Westwood Resident Among 29 Victims of $1.9 Million Ponzi Scheme

A West Hollywood actor who was the victim of a vicious 2002 beating that sparked debate over hate crimes was the first to alert authorities of the $1.9 million Ponzi scheme.

An actor who was the victim of a vicious 2002 beating in West Hollywood that raised issues regarding hate crimes was the first to alert authorities to a $1.9 million Ponzi scheme that involved 29 victims, including a Marina del Rey resident.

Several sources identified West Hollywood resident Trev Broudy as the first to tell authorities in 2005 of a stock market investment scheme allegedly orchestrated by 40-year-old John Chiyuan Lee. Other victims who have been identified in Los Angeles County and Orange County live in Culver City, Hancock Park, Hollywood, Hollywood Hills, Huntington Beach, Lakewoood, Los Angeles, San Pedro, Shadow Hills, Sherman Oaks, Studio Ctiy, Thousand Oaks, Valley Village, Van Nuys, Ventura, West Los Angeles and Westwood.

Lee fled to Taiwan in November 2006 and Los Angeles County Sheriff's Det. Simeon Plyler spent several years trying to locate him, the sherff's department said in a statement. Plyler eventually tracked Lee to Thailand where U.S. Immigration and Customs Agents enlisted Thailand authorities to arrest him. Lee was arrested Oct. 4 in Pataya, Thailand, and extradited to the United States where he was arrested last Friday upon his arrival at Los Angeles International Airport.

Lee appeared in court Tuesday where his arraignment on 29 counts of grand theft and two counts of California Corporations Code violations was postponed until Nov. 4. He is being held in lieu of $1.8 million bail.

Broudy was attacked in September 2002 on a quiet West Hollywood street after hugging a male friend good-night outside his apartment. He was struck numerous times with a baseball bat in a beating that put him in a coma and led to brain surgery. The Los Angeles County District Attorney's Office declined to file hate crime charges against his three attackers, citing robbery and not sexual orientation as their motive. The decision sparked protests against Los Angeles District Attorney Steve Cooley.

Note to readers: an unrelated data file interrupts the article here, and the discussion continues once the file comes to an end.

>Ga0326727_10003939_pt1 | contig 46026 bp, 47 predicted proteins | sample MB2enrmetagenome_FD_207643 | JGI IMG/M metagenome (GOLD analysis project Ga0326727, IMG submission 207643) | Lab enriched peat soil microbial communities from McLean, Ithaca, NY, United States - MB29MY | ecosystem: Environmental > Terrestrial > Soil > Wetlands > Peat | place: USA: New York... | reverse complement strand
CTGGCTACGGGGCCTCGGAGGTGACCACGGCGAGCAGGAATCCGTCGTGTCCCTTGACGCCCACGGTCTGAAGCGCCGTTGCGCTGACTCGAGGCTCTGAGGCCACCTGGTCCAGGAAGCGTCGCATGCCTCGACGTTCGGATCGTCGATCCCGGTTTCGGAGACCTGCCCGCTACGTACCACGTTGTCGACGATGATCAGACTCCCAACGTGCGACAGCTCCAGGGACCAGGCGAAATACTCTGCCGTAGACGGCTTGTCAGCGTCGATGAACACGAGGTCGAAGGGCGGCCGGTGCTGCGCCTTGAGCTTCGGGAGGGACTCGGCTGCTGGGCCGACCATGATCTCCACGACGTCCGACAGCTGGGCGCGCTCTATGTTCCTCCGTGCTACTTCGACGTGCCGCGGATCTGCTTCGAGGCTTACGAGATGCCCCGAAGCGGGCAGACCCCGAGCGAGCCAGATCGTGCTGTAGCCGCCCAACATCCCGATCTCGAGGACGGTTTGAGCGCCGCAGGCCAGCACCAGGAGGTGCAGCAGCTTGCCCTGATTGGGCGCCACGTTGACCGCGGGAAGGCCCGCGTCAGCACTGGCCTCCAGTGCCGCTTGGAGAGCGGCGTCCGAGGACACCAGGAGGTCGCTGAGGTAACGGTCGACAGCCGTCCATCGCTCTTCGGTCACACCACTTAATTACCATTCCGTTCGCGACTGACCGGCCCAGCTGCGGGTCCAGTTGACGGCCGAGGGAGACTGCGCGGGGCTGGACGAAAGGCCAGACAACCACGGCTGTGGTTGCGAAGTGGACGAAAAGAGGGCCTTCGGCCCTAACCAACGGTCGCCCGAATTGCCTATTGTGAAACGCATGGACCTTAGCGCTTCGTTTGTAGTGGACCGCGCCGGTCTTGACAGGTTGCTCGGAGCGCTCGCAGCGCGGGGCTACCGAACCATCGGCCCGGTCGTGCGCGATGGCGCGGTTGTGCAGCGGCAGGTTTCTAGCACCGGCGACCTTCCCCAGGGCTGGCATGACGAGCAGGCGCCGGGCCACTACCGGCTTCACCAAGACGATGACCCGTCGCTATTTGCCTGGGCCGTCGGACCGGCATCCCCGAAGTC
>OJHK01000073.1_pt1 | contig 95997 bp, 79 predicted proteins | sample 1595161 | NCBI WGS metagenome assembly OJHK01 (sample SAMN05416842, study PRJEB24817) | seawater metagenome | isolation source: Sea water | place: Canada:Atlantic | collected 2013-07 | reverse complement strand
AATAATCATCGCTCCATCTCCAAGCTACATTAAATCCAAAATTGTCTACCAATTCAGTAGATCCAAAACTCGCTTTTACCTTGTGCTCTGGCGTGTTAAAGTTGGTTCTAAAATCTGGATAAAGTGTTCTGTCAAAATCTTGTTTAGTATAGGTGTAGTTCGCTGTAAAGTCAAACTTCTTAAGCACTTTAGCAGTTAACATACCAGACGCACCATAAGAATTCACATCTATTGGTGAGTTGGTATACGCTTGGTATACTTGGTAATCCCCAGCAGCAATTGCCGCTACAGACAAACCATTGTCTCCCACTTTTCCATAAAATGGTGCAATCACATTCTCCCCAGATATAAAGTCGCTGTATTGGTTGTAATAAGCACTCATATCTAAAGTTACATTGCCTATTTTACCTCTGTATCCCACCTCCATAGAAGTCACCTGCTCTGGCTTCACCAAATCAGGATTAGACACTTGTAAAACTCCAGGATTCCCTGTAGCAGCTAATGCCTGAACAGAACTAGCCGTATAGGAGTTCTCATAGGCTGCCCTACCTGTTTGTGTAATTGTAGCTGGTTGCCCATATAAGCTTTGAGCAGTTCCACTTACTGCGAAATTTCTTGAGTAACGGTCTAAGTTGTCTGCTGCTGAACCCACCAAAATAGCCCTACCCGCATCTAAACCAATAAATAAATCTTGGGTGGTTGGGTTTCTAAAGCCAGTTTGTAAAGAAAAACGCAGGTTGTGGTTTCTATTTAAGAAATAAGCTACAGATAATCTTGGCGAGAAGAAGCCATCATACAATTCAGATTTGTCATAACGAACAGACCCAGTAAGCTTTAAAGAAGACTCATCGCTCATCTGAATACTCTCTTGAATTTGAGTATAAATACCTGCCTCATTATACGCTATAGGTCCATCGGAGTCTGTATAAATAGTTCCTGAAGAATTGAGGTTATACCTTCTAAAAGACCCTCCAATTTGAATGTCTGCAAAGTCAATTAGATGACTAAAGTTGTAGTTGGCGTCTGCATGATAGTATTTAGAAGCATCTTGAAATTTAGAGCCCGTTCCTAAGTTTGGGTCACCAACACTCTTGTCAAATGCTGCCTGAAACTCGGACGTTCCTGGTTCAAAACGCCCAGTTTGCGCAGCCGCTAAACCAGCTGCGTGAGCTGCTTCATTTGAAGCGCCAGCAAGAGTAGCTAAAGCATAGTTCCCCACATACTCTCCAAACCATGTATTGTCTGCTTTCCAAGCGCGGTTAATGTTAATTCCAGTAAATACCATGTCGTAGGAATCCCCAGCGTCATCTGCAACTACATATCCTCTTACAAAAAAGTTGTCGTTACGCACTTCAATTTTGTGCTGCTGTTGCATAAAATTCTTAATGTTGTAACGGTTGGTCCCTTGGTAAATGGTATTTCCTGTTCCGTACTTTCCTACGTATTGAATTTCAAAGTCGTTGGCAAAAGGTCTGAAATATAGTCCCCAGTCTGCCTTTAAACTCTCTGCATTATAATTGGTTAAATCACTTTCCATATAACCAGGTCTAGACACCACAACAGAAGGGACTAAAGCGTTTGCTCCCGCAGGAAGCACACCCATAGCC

Broudy did not immediately return a message left Tuesday afternoon with his former agency.

Plyler said that a core group of the Ponzi scheme victims had one thing in common: they all went to the same Culver City gym where Lee was a trainer.

"It's kind of like a crack in the windshield," Plyler said. "It spiders out and that was kind of a starting point."

Court documents say that Broudy in March 2002 invested $15,000 with Lee, who was operating an investment company called Legacy International, Ltd. The investment agreement called for Lee to invest in the stock market on Broudy's behalf and stipulated that Broudy could not withdraw either his principal or interest for the first 12 months, court documents said. After the first 12 months, Broudy could withdraw both principal and interest with 90 days prior written notice. 

Broudy received account summaries from Lee over several months that showed his investment and the amount of interest accumulating and Broudy in January 2003 invested another $35,000 with Lee, according to court documents. After receiving another account summary, Broudy invested another $10,000 in June 2003 with Lee and another $10,000 in August 2003, court documents said. He later invested an additional $10,000 in October 2003 and in January 2005 submitted a written request to withdraw $50,000 from his account, which he expected in April 2005 per the terms of the investment deal, court documents said.

In April 2005, Broudy sent Lee an email saying he wanted to withdraw $80,000 instead of $50,000. Lee later that month told Broudy via email that he was out of the country and the two exchanged email for weeks until Broudy filed a theft report in May 2005 with the Los Angeles County Sheriff's Department over his dealings with Lee and Legacy International.

By then, authorities allege the Ponzi scheme had encompassed dozens of victims.

"It's a matter of knowing people who have money and they put in a good word for a financial guy," Plyler said. "(Lee) had people who were able to see statements indicating they were making good money."

Plyler said he located 29 victims who had losses ranging from about $3,000 to $420,000.

Sonia Keshishian, a West Hollywood photographer, said she came in toward the tail end of the scheme and lost $7,000.

"It's a terrible thing we all became victims of," Keshishian said. "I didn't invest a lot to feel like I got burned. I blame myself in the sense that investments are a risk and I was ready for that risk."


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